Randall said she sees more of a collaborative effort needed to nurture conversations between the tourism industry and “traditional” economic development planning.
Kevin Lewis, director for the Greater Zion Convention and Tourism Office applauded Randall’s direction to sustain and increase the state’s tourism industry.
Randall understands, Lewis said, the political issues, the needs of tourists and how critical all of that is to Utah. She also “lives and breathes” the job she’s doing, he said.
“She’s not too affected by the challenges of COVID,” Lewis added. “She is grounded in the collaborative effort and how communities need to effectively work with state and national organizations to survive.”
The fundamental issue is getting everyone on the same page, which is a “pretty little dance,” Lewis said. “It’s a different type of demographic and a different type of visitor now. For long-term success, we need to focus on visitors who really care about the places they are coming to.”
Tourism is not about just breaking away for the day – although that is still an important component – Lewis added, but “it’s important to send a message to a different subset of visitors of how important our natural resources are and how important it is to have stewardship over them.”
Randall’s career moves have put her in a good position to adapt to the challenges.
Her resume includes a governor’s appointment to the Utah Division of Parks and Recreation and director of San Juan County Economic Development and Visitor Services where she led a re-branding campaign, implemented destination development initiatives and worked with numerous partners to enhance the “positive impact” of the visitor economy.
Born and raised in Falls Church, Virginia, Randall moved west to attend Brigham Young University – Idaho where she graduated with a degree in exercise physiology.
“It was a good change,” she said. “At a young age, I knew I wanted to come out west.”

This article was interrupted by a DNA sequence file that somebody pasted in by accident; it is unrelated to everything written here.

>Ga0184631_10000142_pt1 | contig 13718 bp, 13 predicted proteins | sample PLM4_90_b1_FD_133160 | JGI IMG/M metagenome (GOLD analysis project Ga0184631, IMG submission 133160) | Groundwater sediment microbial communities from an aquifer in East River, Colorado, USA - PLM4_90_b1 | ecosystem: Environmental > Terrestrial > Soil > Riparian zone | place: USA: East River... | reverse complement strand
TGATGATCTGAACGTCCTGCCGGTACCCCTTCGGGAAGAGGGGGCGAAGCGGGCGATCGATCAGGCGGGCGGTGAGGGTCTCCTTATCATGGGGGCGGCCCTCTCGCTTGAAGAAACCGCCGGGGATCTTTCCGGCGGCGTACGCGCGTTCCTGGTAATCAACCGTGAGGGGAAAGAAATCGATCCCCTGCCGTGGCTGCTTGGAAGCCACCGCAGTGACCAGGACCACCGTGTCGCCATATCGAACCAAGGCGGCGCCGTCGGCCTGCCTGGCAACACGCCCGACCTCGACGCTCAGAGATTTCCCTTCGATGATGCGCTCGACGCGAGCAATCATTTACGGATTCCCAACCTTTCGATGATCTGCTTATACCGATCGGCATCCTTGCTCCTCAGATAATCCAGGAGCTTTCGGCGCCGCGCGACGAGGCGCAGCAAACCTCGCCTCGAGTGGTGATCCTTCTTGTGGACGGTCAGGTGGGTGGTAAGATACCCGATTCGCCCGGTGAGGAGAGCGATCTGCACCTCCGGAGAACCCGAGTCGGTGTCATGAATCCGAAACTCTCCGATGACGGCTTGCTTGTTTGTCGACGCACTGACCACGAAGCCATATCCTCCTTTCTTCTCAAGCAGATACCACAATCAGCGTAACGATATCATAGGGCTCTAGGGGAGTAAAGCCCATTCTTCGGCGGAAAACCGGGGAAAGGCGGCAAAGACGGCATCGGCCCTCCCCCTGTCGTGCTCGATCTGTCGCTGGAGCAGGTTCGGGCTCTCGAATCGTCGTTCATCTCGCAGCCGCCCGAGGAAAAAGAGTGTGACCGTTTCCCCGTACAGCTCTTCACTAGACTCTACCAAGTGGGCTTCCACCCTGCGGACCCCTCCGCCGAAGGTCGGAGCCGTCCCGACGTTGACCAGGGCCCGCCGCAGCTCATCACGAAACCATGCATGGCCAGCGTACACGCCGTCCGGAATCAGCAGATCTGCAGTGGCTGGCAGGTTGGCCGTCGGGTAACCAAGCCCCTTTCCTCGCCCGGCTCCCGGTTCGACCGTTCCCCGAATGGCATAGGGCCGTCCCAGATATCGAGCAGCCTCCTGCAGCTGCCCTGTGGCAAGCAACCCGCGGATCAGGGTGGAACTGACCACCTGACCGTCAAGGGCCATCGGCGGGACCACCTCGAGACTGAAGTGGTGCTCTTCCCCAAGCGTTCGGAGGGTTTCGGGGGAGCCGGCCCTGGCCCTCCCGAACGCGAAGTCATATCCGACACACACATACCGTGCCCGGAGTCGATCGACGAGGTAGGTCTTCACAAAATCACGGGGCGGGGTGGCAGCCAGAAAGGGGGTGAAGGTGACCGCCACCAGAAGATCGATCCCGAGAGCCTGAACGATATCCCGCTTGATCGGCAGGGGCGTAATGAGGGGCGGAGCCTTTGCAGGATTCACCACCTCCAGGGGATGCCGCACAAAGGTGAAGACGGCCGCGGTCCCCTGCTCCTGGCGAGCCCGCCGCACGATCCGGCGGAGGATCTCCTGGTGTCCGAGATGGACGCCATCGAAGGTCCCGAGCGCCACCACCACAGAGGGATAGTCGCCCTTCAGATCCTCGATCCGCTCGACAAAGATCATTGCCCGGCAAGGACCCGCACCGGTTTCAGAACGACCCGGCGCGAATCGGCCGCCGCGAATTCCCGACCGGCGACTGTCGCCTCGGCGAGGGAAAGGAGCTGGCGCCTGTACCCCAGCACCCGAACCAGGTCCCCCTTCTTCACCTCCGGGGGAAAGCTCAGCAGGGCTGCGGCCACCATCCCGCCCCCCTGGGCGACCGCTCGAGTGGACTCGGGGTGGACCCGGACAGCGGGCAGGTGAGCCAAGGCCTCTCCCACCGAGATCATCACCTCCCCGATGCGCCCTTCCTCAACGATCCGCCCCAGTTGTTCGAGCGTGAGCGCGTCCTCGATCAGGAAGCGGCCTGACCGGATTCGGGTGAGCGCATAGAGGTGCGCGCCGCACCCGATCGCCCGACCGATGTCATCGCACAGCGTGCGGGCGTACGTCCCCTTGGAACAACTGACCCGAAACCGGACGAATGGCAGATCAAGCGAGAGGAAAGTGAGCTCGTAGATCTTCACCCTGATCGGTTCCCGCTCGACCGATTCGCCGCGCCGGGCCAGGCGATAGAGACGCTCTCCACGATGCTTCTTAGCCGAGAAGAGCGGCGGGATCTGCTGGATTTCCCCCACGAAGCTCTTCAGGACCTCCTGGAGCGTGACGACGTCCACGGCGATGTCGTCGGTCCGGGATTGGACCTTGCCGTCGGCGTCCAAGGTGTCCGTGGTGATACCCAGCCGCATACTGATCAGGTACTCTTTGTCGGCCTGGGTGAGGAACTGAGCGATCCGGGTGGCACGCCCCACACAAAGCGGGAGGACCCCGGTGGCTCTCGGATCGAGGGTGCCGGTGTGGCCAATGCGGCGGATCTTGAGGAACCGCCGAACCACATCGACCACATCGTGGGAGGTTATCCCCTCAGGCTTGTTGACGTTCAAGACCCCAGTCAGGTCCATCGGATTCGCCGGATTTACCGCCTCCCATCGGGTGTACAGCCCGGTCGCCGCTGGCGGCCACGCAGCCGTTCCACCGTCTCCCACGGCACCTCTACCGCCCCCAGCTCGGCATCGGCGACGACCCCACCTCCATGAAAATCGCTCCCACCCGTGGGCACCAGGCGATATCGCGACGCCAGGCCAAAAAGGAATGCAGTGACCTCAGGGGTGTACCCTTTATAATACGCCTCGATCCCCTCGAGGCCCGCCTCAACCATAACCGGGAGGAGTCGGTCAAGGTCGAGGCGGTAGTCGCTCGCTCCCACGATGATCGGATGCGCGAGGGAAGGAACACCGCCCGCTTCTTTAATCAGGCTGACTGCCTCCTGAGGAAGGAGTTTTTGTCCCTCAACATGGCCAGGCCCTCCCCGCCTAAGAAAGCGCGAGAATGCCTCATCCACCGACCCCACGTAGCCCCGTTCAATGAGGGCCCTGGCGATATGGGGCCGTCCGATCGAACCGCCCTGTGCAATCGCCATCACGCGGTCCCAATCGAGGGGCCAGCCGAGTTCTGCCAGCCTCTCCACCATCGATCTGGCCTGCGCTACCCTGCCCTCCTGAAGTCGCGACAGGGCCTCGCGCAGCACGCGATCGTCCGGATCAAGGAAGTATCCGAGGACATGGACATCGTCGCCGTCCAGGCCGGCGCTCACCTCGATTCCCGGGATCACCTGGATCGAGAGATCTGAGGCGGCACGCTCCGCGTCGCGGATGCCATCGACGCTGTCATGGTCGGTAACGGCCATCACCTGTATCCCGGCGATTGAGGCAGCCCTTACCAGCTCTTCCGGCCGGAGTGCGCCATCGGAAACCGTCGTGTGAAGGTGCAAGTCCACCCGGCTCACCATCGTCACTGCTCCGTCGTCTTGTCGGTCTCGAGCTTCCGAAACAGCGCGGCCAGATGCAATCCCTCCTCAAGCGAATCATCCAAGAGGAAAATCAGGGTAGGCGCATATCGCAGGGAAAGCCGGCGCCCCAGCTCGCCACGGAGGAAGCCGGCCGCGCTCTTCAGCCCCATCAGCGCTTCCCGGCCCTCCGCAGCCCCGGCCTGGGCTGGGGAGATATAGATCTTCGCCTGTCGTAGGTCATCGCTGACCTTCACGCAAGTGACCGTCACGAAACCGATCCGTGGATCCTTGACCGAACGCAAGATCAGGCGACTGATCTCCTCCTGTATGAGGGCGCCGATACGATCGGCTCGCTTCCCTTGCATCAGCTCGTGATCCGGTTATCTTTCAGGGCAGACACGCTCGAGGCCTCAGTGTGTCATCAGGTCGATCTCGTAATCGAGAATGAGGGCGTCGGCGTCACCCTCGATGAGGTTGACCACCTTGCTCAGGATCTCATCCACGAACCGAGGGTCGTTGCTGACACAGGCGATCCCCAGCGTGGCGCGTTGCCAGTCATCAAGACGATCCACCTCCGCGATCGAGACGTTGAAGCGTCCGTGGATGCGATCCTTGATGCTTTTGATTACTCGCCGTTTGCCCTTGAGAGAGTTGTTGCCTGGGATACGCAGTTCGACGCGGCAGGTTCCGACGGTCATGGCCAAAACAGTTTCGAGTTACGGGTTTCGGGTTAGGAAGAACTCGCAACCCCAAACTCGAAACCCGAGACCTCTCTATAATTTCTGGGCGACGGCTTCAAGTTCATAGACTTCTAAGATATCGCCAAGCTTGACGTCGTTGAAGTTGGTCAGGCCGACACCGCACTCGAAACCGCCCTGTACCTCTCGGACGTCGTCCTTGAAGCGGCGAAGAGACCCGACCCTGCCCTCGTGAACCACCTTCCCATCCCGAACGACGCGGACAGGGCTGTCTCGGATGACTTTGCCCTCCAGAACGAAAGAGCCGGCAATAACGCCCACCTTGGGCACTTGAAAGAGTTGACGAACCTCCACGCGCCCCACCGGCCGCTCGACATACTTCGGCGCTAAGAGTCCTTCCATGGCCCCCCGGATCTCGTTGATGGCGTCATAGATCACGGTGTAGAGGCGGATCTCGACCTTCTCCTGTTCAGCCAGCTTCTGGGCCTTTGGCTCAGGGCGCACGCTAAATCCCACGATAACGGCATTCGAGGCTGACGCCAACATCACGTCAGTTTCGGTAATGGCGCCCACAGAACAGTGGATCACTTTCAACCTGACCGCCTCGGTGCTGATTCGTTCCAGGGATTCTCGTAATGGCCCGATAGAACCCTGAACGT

In high school, Randall had visions of becoming an architect, but life had other designs.
The road to becoming the executive director with the Utah Tourism Industry Association was a “unique career evolution,” she said.
Eventually, she moved to Salt Lake City and accepted a position at the University of Utah in the Neuro Rehab Unit working in adaptive recreation for spinal cord injury patients retraining the use of their bodies through hand-cycling, sit-skiing, kayaking, sailing and mountain boarding.
As her career unfolded, Randall decided Utah was the ideal place to follow her love of everything that nature had to offer so she made another “smart” career move with Monticello City Parks, Recreation, Trails and Community Development Department.
Although she now finds herself a smaller fish in a bigger pond, the responsibilities are the same.
“It is an honor to be selected as the executive director for my new position in Utah,” Randall said. “The tourism economy in Utah is a key piece to the state’s overall thriving economy, and I’m excited for the opportunity to share this message and story of the industry. From rural to urban communities, tourism supports the vibrancy and the many flavors of all our communities. We’re fortunate to live in a state that so many people want to come and visit.”
Copyright St. George News, SaintGeorgeUtah.com LLC, 2021, all rights reserved.